Sean Bowers, Former Captain of U.S. National Futsal Team on Futsal & Why You Should Care About Futsal
Sean Bowers has pioneered Futsal in the Southern California area and is the founder of 619 Futsal and a long time director with US Youth Futsal. Passionate on why youth soccer players should play futsal, Bowers has helped thousands of kids develop better soccer skills.
Sean Bowers is the General Manager of the San Diego Sockers and has coached soccer and Futsal at all levels in the United States from youth club soccer all the way up to professional men’s and women’s soccer.
As a professional player, Bowers was selected in the first round of the inaugural MLS Super Draft and played for four seasons with Sporting KC — back when it was called Kansas City Wizards. The 1992 NPSL Rookie of the Year, four-time Defender of the Year and a six-time All Star in four different leagues, Bowers was a super star pro player. As a Futsal player, he proudly served as captain of the U.S Futsal Team from 1996 to the 2004 Futsal World Cup.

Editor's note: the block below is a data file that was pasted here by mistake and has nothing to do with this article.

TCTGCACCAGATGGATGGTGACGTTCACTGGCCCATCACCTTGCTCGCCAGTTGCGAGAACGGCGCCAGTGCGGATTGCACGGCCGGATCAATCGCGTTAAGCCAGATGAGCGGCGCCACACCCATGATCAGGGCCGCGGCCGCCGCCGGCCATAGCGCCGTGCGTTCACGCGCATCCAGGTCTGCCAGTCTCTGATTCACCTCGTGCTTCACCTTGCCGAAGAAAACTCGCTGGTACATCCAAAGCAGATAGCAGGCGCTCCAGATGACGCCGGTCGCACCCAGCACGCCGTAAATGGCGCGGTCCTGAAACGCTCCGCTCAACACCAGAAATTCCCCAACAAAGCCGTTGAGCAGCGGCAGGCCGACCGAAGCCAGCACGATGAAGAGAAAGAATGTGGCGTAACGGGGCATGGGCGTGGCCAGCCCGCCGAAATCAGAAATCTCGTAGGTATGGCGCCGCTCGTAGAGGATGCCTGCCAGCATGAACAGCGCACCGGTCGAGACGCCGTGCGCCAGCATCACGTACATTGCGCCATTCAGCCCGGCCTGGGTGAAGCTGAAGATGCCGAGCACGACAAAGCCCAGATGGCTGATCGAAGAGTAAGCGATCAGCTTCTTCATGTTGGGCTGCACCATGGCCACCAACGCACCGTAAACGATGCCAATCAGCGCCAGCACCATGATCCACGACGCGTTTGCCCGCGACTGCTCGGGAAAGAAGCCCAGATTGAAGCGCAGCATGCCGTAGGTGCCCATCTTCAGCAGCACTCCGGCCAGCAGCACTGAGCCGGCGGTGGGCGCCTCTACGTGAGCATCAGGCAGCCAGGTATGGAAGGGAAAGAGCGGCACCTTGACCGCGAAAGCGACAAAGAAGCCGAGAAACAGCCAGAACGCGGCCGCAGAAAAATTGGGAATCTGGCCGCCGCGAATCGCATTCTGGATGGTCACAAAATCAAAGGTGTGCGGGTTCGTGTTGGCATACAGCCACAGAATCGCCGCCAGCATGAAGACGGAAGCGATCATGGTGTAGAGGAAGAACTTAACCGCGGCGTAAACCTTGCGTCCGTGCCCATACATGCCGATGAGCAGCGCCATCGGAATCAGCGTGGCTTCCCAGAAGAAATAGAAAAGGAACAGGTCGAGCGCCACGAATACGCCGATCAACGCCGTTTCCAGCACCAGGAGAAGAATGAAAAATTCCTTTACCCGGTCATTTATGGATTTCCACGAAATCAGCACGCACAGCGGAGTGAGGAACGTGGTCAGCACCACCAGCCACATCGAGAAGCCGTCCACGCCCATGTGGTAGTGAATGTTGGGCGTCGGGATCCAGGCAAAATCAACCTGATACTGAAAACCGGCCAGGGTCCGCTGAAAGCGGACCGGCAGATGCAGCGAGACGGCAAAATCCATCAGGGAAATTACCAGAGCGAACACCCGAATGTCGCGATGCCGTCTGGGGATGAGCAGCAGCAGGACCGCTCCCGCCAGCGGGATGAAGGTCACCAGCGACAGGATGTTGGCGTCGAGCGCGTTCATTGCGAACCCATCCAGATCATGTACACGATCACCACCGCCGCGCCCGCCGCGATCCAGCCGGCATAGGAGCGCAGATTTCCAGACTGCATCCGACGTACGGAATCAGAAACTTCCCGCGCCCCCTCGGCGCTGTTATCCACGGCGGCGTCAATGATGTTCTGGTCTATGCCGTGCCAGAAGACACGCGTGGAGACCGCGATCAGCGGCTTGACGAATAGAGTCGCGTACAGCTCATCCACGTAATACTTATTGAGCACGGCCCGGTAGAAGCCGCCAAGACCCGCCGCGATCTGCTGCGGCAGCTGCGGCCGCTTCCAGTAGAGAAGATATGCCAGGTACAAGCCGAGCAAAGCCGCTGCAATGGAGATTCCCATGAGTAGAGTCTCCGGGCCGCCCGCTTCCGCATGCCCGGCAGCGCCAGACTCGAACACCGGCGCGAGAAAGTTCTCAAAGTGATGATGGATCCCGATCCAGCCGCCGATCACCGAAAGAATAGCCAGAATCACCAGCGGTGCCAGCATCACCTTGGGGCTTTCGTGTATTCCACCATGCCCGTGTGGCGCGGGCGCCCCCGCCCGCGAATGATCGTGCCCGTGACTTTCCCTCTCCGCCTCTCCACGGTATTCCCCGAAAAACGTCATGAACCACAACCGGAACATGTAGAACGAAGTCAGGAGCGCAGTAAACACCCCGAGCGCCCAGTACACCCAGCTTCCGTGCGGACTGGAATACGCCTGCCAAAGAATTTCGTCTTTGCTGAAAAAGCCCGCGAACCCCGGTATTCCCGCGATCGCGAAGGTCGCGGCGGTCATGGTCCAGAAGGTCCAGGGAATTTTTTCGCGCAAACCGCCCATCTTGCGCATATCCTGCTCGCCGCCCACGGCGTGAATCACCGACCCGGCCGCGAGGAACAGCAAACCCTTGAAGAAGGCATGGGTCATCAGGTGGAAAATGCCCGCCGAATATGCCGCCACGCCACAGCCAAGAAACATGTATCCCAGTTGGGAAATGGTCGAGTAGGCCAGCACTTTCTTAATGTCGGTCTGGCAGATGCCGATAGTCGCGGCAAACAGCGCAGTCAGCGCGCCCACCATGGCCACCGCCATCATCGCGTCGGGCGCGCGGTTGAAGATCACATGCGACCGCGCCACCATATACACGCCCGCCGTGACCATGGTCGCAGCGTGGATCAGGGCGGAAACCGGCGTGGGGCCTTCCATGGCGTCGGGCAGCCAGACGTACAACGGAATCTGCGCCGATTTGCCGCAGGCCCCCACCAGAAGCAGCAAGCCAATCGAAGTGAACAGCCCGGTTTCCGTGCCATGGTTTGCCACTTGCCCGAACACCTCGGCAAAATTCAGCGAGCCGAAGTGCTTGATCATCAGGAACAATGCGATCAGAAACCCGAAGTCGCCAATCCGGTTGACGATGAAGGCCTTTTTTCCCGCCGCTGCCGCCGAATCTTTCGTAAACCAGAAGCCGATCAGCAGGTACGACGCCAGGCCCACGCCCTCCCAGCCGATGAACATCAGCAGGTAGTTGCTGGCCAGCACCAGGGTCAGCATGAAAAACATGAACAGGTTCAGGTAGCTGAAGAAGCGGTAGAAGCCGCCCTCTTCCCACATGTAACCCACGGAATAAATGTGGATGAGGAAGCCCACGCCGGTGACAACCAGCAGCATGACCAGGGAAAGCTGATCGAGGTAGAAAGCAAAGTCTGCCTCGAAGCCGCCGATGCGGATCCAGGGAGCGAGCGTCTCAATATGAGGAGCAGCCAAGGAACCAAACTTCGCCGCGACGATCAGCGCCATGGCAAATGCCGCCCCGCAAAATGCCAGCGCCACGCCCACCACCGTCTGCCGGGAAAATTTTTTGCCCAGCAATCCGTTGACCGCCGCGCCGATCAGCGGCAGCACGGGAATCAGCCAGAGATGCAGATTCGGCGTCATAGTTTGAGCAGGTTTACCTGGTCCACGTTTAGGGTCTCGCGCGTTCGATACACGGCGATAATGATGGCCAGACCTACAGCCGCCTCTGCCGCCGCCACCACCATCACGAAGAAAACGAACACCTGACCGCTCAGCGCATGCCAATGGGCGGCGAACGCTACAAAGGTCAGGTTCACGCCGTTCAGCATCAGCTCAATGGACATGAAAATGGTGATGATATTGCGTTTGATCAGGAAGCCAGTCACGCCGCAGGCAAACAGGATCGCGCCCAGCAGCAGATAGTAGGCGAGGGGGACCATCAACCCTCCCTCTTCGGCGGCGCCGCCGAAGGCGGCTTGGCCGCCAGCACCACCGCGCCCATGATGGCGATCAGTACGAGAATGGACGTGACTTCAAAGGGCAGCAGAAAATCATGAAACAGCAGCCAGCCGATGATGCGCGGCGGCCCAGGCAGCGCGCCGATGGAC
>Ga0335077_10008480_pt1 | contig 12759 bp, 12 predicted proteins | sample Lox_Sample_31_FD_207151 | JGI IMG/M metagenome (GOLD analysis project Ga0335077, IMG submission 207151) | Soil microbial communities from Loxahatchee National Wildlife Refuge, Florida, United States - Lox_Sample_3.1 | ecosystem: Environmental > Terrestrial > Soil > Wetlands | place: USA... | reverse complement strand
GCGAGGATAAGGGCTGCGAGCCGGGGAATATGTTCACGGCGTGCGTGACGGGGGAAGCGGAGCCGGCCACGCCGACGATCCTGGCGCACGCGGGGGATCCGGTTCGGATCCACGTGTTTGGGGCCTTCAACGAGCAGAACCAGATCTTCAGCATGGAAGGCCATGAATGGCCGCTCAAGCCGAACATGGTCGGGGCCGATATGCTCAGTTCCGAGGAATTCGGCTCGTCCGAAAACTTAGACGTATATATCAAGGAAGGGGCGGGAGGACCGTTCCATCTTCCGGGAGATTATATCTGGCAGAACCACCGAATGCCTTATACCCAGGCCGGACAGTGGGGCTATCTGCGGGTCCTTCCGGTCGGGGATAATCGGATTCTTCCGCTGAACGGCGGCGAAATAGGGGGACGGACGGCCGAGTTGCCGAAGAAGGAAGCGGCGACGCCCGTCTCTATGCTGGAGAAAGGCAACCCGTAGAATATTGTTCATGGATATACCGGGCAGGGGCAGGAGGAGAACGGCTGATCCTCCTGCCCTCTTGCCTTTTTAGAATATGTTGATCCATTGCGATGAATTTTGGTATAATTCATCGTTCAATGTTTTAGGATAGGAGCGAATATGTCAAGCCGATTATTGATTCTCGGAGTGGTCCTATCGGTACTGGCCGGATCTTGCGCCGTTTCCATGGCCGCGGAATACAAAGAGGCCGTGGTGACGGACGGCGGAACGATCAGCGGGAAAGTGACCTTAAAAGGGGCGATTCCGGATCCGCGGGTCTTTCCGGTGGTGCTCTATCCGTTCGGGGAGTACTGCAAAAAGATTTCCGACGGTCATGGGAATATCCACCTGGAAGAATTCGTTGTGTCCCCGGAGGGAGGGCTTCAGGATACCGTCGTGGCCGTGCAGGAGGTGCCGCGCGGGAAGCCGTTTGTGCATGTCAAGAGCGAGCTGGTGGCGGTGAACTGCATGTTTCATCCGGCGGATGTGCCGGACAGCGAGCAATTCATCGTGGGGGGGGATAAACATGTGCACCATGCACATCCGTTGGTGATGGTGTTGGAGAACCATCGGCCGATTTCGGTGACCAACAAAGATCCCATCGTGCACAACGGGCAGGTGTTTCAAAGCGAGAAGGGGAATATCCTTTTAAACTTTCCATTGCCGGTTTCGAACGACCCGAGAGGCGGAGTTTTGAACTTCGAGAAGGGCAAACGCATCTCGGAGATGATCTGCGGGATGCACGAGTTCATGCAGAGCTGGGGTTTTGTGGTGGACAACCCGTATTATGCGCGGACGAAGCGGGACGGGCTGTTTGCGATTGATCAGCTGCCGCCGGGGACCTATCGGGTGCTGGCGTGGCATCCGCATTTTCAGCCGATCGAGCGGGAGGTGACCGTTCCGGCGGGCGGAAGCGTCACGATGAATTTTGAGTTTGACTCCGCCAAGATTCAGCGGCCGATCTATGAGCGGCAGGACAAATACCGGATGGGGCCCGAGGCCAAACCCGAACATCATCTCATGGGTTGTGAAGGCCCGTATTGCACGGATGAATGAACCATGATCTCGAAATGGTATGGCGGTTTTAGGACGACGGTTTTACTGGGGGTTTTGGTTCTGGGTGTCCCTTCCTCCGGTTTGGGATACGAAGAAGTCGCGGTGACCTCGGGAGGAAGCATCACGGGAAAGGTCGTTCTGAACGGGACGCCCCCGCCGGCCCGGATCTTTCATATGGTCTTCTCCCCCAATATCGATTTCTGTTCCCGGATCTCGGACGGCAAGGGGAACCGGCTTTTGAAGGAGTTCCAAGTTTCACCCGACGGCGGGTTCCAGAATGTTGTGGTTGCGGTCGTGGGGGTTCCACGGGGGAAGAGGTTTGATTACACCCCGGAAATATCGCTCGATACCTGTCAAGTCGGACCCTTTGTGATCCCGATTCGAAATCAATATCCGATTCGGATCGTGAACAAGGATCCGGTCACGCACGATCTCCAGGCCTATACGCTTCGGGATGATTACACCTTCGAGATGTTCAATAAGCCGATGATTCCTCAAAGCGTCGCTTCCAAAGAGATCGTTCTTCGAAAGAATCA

With an exceptional background, Bowers gives back to the game he loves with his talent for coaching and inspiring players.
Futsal was a wonderful tool that helped my MLS career.
Here is a new, exclusive interview with Bowers:
Diane Scavuzzo: As the man with the most CAPS for the US Futsal team — and as a retired U.S. soccer defender — what advice do you have to players who want to become professionals or play soccer in college?
Sean Bowers: It takes a tremendous amount of hard work and dedication to reach your goal.
I come from a place where I wasn’t the most skilled player and I had to outwork my opponent. Working hard should be a given — yet, when I watch games or practices at the club or college level — there seems to be a lack of demanding excellence from our players.
So, my advice would be:
- Hold yourself accountable
- Demand excellence from yourself on a daily basis.
Diane Scavuzzo: As a native San Diegan, how have you seen soccer change since you were a youth soccer player?
Sean Bowers: Soccer has changed tremendously. Soccer has become more relevant in our society and our expectation for our national teams is on a whole new level. Coaching soccer in the USA is also taken more seriously now.
Diane Scavuzzo: When did you become involved with Futsal? How did it change your career?